The constellation Pegasus
- Ptolemy listed the constellation of Pegasus as one of the 48 of the constellations that were discovered during modern times.
- It is fairly easy to see this constellation during the late fall evenings starting in the month of October. It can be seen directly over the eastern horizon.
- It is sometimes referred to as the Great Square of Pegasus because of the four main stars of which the constellation is composed - Scheat, Markab, Algenib and Alpheratz.
- One of the most unique features of this constellation is that the stars represent the image of a winged horse flying upside down.
- It is composed of a number of galaxy clusters including the Deer Lick Group which is composed of a large galaxy spiral and some smaller ones scattered throughout.
- Pegasus is a symbol for the immortality of the soul.
The definition of Pegasus is a constellation which was discovered by Ptolemy during the second century.
Facts About Pegasus
An example of Pegasus is the constellation named after the winged horse in Greek mythology.
- Gr. Myth. a winged horse which springs from the body of Medusa at her death
- a large N constellation between Andromeda and Pisces
Origin of PegasusClassical Latin ; from Classical Greek P?gasos
- Greek Mythology A winged horse that with a stroke of his hoof caused the fountain Hippocrene to spring forth from Mount Helicon.
- A constellation in the Northern Hemisphere near Aquarius and Andromeda.
Origin of PegasusMiddle English, from Latin P&emacron;gasus, from Greek P&emacron;gasos.
4th-century bc Greek coin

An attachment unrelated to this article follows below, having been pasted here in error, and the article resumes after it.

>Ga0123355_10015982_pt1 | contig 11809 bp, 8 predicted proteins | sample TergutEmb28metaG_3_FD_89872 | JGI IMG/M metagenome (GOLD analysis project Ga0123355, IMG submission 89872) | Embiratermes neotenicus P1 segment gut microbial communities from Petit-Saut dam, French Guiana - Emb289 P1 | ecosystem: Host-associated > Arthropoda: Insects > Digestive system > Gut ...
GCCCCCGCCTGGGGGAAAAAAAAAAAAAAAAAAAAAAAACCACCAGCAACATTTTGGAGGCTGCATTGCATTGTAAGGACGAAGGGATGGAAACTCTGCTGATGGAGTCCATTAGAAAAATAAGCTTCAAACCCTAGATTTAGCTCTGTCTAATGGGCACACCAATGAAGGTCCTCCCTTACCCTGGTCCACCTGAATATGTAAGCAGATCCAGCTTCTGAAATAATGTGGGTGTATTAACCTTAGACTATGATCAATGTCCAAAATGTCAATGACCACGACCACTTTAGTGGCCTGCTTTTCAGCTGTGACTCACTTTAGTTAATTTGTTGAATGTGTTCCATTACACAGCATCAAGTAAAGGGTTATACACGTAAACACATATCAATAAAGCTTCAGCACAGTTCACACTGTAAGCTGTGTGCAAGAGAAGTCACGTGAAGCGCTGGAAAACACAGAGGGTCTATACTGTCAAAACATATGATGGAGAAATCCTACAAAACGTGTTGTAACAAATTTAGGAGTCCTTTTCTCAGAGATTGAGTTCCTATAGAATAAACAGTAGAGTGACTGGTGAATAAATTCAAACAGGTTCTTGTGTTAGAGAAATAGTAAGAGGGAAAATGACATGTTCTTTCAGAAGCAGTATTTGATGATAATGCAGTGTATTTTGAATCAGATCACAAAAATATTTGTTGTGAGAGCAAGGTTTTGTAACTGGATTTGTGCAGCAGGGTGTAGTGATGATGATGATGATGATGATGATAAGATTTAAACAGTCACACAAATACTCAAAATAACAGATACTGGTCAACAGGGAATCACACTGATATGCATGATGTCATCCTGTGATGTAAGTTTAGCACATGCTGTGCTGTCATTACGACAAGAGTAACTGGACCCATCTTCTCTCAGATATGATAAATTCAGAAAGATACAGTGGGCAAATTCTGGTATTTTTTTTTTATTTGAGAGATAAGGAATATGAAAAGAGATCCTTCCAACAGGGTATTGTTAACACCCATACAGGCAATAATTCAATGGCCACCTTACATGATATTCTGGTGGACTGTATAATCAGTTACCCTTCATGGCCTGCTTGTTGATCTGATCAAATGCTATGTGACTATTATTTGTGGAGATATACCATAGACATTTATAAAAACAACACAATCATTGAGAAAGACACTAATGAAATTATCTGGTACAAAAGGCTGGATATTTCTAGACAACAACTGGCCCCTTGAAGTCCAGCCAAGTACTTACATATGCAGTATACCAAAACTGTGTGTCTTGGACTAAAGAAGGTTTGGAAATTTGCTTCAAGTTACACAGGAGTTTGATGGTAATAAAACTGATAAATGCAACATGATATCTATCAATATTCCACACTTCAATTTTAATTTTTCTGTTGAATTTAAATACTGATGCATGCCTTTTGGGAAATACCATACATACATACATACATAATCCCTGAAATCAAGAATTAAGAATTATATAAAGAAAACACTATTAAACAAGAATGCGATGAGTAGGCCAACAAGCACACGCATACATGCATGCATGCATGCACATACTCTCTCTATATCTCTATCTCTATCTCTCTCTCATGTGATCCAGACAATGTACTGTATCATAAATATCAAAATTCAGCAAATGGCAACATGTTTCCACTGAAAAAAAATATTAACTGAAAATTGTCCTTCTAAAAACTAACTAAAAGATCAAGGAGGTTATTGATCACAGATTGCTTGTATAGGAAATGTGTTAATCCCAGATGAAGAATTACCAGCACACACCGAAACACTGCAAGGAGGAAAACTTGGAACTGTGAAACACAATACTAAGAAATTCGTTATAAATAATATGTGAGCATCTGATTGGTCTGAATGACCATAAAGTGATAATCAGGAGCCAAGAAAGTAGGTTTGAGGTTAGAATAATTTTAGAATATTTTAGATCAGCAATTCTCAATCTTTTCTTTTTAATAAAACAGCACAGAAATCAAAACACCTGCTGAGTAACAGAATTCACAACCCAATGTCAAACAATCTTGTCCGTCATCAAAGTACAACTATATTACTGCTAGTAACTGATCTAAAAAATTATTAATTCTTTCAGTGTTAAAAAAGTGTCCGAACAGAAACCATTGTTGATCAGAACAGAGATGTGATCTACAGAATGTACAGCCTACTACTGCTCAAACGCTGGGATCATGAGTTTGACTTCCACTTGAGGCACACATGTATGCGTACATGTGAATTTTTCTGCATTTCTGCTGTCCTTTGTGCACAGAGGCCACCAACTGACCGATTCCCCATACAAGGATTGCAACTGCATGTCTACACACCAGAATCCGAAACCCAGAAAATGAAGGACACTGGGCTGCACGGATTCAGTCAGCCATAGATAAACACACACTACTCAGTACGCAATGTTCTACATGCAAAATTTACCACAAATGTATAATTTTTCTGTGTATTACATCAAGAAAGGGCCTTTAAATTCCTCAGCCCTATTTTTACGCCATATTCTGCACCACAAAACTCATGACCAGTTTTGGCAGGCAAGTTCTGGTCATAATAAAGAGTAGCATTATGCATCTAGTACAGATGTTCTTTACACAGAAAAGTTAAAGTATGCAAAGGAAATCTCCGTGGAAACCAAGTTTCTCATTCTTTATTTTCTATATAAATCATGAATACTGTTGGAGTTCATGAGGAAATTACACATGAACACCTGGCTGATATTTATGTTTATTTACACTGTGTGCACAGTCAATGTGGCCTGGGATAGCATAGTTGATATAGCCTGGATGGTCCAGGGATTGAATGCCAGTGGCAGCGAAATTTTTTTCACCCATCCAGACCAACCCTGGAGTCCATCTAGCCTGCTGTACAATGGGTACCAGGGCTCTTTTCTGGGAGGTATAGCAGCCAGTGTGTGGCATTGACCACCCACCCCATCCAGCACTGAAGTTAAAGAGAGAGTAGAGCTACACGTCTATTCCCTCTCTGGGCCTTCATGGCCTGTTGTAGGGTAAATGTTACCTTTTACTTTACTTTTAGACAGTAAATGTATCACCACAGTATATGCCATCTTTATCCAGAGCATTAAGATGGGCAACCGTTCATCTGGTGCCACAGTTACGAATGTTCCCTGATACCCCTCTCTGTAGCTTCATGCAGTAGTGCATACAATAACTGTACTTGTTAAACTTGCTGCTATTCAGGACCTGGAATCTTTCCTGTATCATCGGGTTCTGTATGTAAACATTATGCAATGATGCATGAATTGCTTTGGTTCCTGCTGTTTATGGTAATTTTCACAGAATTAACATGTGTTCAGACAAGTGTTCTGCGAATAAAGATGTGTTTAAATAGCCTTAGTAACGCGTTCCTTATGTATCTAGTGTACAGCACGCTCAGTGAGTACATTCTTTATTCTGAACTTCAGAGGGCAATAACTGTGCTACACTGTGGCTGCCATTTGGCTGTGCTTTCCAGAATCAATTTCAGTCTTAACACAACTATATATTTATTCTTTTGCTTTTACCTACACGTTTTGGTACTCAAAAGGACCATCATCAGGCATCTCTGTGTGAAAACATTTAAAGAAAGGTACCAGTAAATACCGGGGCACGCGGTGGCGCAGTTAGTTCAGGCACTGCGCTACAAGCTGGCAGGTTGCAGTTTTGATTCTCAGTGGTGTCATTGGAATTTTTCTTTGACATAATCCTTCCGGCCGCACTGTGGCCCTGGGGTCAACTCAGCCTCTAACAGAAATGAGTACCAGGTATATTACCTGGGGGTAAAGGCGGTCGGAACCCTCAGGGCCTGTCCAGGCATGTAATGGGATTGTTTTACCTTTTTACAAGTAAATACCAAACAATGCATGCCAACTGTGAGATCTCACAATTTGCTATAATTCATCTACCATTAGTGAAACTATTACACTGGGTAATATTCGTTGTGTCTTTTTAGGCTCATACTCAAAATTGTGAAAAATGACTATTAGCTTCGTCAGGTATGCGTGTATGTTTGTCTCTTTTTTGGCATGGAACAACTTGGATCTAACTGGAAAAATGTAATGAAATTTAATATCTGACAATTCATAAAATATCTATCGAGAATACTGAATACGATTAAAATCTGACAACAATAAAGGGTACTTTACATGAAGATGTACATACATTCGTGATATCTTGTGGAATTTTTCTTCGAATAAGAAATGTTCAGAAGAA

(plural pegasuses or pegasi)
- A winged horse (imaginary or mythical, sometimes figurative).
From the mythical Pegasus.
- (Greek mythology) A winged horse fabled to have sprung from the blood of Medusa when she was slain. He is noted for causing, with a blow of his hoof, Hippocrene, the inspiring fountain of the Muses, to spring from Mount Helicon. Bellerophon tamed and rode upon Pegasus when he defeated the Chimaera.
- (astronomy) An autumn constellation of the northern sky, near the vernal equinoctial point, said to resemble the mythical horse. Its three brightest stars, with the brightest star of Andromeda, form the square of Pegasus. It contains the stars Markab and Algenib.
From Latin, from Ancient Greek Î Î®Î³Î±ÏƒÎ¿Ï‚ (Pegasos), traditionally associated with Ï€Î·Î³Î® (pege, “spring, fountain, fountain fed by a spring"), especially used to denote springs of Ocean, where Perseus killed Medusa, from whose blood Pegasus sprang. Some have dismissed this as folk etymology and suggest a pre-Greek origin because of the -Î±ÏƒÎ¿Ï‚ suffix.